In a small bowl, combine the tomatoes with ½ teaspoon salt, garlic, vinegar, and honey. Sit aside.

Prepare a charcoal or gas grill. For a charcoal grill, light a large charcoal chimney, let it burn until a light ash falls, then distribute it on one side of the grill base; Open the bottom slots.

For a gas grill, turn all burners to high. Heat the grill, covered, for 5 to 10 minutes, then clean the grill and grease it with oil. Turn off one burner, and leave the remaining flame high.

Place the sliced ​​eggplant halves side-by-side on the hot side of the grill, along with the sweet pepper pieces and green onion. Brush the onion slices with a little oil remaining in the pot and place them on the hot side of the grill; Reserve the remaining oil and the bowl.

Cook the vegetables as follows, and whenever they’re done, remove them from the grill: Cook the green onions, flipping once, until the white parts are softened and the greens are slightly charred, 2 to 4 minutes. Cook the eggplant, flipping once, until browned, 2 minutes per side, then transfer the eggplant, skin side down, to the cooler side of the grill and continue to cook until the skewer inserted in the center meets no resistance. , 5 to 5 to 10 minutes. Cook the sliced ​​onions, turning them once or twice, until charred, for 5 minutes total, then transfer the onions to the cool side of the grill and continue to cook until softened, for another 5 to 10 minutes. Cook the sweet pepper pieces, stirring occasionally, until charred on all sides and cooked through, 8 to 12 minutes.

Chop the vegetables into small pieces, then return them to the bowl. Add the tomatoes with the liquid and stir. Taste and season with salt and pepper.

Grilled corn with coriander and tamarind sauceConnie Miller / CB Creatives

Grilled corn with coriander and tamarind sauce

Makes 6 servings

Few vegetables work so well on the grill as fresh sweet corn. We char the ears in the husks, then remove them and return the corn to the grill for a few minutes to lightly roast, adding delicious smoky flavors. Seasonings are added after peeling, when the ears are tossed with compound butter and returned to the heat briefly. You do not need to remove the silk before grilling. Grilled corn is easy to peel off the husks, and any leftover silk will burn when you return the ears to the grill to char.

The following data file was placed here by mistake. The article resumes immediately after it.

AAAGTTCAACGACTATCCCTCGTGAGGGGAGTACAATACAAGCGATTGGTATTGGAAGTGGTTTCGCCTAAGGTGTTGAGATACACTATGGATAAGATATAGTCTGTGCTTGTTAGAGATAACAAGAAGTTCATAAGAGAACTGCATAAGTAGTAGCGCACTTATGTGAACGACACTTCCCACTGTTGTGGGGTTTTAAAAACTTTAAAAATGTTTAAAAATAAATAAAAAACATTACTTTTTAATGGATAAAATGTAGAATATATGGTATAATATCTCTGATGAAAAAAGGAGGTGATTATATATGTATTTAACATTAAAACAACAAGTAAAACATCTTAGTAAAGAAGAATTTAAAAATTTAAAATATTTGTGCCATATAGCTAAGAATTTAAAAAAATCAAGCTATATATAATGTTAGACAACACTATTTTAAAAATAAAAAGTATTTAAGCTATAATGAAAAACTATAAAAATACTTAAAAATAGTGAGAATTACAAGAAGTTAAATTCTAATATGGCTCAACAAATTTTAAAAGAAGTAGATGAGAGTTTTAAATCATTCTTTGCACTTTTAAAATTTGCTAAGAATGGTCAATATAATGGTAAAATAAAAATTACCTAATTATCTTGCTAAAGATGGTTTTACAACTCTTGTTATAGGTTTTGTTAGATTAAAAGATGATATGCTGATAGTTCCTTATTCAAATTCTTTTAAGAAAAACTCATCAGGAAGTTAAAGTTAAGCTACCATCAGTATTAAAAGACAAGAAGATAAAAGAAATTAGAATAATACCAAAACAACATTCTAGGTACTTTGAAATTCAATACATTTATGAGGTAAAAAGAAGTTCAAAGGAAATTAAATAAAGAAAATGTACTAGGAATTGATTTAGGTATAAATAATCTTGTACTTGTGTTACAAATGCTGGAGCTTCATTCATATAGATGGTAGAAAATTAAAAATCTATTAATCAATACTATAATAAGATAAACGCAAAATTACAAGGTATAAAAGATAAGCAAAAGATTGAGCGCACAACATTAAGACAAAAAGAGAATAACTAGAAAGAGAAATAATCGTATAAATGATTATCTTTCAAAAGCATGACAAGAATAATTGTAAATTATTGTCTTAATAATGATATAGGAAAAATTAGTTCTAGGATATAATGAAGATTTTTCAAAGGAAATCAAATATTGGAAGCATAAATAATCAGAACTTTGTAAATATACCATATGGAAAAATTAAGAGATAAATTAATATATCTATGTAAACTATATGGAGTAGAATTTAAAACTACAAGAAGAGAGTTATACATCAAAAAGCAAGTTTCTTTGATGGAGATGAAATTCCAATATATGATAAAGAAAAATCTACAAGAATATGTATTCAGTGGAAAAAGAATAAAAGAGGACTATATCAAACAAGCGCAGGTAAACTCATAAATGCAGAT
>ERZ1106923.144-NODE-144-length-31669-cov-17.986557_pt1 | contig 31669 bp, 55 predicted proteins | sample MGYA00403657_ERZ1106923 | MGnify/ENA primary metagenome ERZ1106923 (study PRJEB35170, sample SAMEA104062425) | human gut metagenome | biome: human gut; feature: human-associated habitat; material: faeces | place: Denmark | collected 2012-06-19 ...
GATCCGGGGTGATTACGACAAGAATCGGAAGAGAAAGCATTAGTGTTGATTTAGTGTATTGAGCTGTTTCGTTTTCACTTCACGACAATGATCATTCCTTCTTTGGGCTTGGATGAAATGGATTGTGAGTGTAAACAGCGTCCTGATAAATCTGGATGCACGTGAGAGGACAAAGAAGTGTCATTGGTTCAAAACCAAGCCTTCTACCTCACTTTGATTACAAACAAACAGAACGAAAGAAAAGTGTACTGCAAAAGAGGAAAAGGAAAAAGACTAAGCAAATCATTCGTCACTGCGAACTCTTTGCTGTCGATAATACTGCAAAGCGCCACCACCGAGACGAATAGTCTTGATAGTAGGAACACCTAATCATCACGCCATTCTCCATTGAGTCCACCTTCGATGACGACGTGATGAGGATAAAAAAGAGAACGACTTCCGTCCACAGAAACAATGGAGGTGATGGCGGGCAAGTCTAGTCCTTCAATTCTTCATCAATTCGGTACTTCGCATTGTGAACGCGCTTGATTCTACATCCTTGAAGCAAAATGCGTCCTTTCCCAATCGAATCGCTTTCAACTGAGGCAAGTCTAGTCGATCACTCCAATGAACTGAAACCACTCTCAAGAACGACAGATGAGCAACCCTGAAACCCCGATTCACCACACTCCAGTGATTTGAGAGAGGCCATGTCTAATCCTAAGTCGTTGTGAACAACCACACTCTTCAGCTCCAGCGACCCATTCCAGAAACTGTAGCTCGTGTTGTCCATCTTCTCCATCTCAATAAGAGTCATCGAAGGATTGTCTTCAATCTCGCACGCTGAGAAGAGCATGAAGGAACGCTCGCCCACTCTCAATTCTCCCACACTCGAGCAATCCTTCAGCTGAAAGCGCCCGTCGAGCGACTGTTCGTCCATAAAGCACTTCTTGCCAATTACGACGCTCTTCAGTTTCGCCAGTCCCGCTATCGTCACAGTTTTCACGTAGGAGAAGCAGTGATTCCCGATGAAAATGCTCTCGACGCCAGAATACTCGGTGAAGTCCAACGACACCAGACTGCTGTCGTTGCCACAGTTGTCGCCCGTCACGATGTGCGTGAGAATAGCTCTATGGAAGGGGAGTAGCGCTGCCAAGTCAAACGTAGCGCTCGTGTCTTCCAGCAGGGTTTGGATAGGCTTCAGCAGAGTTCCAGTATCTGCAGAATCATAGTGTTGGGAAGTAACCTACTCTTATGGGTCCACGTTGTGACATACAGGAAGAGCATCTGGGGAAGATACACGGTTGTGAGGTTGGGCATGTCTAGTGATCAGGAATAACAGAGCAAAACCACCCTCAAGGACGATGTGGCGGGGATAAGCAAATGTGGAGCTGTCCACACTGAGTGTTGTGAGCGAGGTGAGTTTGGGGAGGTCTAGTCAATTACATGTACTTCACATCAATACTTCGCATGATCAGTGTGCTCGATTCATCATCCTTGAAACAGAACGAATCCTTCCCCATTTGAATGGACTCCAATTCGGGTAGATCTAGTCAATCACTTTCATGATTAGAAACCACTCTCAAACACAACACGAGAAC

6 tablespoons salted butter, room temperature

3 tablespoons tamarind sauce

2 tablespoons garam masala

Salt and ground black pepper

6 ears of corn, husks on

1/3 cup unsweetened shredded toasted coconut

1/3 cup fresh cilantro, lightly packed and chopped

In a large bowl, mix together butter, chutney, garam masala, ½ teaspoon salt and black pepper. Remove only the outer layer of the husk from each corncob, leaving the inner layers intact. If necessary, trim the silk that extends past the edge.

Prepare a charcoal or gas grill. For a charcoal grill, light a large charcoal chimney, let it burn until a light ash falls, then distribute the charcoal evenly on one side of the grill base; Open the bottom slots. Heat the grill, covered, for 5 minutes, then clean the grill and grease it with oil.

For a gas grill, turn all burners on high and heat them up, covered, for 15 minutes, then clean and oil the grill. Turn off one burner, and leave the remaining flame high.

Place the corn (still in the husk) on the hot side of the grill. Cover and cook until charred on all sides, about 15 minutes, stirring every 5 minutes or so. Transfer it to a folded baking sheet. When the corn has cooled enough to handle, remove the husks and silk and discard them. Slide the butter over the ears, then return the corn to the hot side of the grill. Cook, uncovered, turning occasionally, until lightly charred on all sides, 5 to 7 minutes; Move the ears to the cold side if the attacks are severe. Transfer the mixture to a plate and sprinkle with coconut and coriander.


Christopher Kimball is the founder of Milk Street, home of a magazine, school, and radio and TV shows. Send comments to [email protected]


Christopher Kimball is the founder of Milk Street, home of a magazine, school, and radio and TV shows. Globe readers get 12 weeks of full digital access, plus two issues of Milk Street’s print magazine for just $1. Go to 177milkstreet.com/globe. Send comments to [email protected]